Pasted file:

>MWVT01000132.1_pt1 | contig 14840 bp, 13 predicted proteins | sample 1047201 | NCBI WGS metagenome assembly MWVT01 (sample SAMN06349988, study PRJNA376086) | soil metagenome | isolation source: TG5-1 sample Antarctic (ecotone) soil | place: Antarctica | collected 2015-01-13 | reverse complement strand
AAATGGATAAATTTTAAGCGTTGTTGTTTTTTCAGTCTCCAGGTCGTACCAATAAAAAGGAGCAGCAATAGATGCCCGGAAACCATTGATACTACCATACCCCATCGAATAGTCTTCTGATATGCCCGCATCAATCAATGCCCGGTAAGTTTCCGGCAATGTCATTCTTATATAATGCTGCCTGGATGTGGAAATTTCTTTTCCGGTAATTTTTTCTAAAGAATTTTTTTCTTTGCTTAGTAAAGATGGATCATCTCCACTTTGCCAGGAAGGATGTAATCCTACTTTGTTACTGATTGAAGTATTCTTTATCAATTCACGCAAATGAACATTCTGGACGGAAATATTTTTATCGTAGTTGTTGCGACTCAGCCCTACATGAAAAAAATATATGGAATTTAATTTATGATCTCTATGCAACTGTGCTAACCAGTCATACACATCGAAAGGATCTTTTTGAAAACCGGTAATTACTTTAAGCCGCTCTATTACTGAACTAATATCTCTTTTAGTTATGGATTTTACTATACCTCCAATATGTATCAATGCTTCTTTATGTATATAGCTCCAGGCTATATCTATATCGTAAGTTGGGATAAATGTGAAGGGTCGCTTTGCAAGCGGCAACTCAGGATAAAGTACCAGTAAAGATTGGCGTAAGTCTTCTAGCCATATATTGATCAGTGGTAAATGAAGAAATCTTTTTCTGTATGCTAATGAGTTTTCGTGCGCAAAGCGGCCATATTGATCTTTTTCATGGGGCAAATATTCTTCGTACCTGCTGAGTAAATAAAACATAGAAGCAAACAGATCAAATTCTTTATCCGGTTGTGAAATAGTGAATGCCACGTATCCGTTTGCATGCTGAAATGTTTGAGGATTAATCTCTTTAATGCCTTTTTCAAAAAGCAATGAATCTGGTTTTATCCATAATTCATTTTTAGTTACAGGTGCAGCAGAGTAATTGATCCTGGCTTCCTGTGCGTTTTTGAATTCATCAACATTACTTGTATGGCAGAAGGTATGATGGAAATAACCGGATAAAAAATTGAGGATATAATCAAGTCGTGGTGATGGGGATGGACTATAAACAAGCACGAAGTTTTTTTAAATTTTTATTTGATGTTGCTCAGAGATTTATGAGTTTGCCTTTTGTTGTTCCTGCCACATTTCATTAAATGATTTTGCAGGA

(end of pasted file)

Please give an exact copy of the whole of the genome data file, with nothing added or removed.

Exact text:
>MWVT01000132.1_pt1 | contig 14840 bp, 13 predicted proteins | sample 1047201 | NCBI WGS metagenome assembly MWVT01 (sample SAMN06349988, study PRJNA376086) | soil metagenome | isolation source: TG5-1 sample Antarctic (ecotone) soil | place: Antarctica | collected 2015-01-13 | reverse complement strand
AAATGGATAAATTTTAAGCGTTGTTGTTTTTTCAGTCTCCAGGTCGTACCAATAAAAAGGAGCAGCAATAGATGCCCGGAAACCATTGATACTACCATACCCCATCGAATAGTCTTCTGATATGCCCGCATCAATCAATGCCCGGTAAGTTTCCGGCAATGTCATTCTTATATAATGCTGCCTGGATGTGGAAATTTCTTTTCCGGTAATTTTTTCTAAAGAATTTTTTTCTTTGCTTAGTAAAGATGGATCATCTCCACTTTGCCAGGAAGGATGTAATCCTACTTTGTTACTGATTGAAGTATTCTTTATCAATTCACGCAAATGAACATTCTGGACGGAAATATTTTTATCGTAGTTGTTGCGACTCAGCCCTACATGAAAAAAATATATGGAATTTAATTTATGATCTCTATGCAACTGTGCTAACCAGTCATACACATCGAAAGGATCTTTTTGAAAACCGGTAATTACTTTAAGCCGCTCTATTACTGAACTAATATCTCTTTTAGTTATGGATTTTACTATACCTCCAATATGTATCAATGCTTCTTTATGTATATAGCTCCAGGCTATATCTATATCGTAAGTTGGGATAAATGTGAAGGGTCGCTTTGCAAGCGGCAACTCAGGATAAAGTACCAGTAAAGATTGGCGTAAGTCTTCTAGCCATATATTGATCAGTGGTAAATGAAGAAATCTTTTTCTGTATGCTAATGAGTTTTCGTGCGCAAAGCGGCCATATTGATCTTTTTCATGGGGCAAATATTCTTCGTACCTGCTGAGTAAATAAAACATAGAAGCAAACAGATCAAATTCTTTATCCGGTTGTGAAATAGTGAATGCCACGTATCCGTTTGCATGCTGAAATGTTTGAGGATTAATCTCTTTAATGCCTTTTTCAAAAAGCAATGAATCTGGTTTTATCCATAATTCATTTTTAGTTACAGGTGCAGCAGAGTAATTGATCCTGGCTTCCTGTGCGTTTTTGAATTCATCAACATTACTTGTATGGCAGAAGGTATGATGGAAATAACCGGATAAAAAATTGAGGATATAATCAAGTCGTGGTGATGGGGATGGACTATAAACAAGCACGAAGTTTTTTTAAATTTTTATTTGATGTTGCTCAGAGATTTATGAGTTTGCCTTTTGTTGTTCCTGCCACATTTCATTAAATGATTTTGCAGGA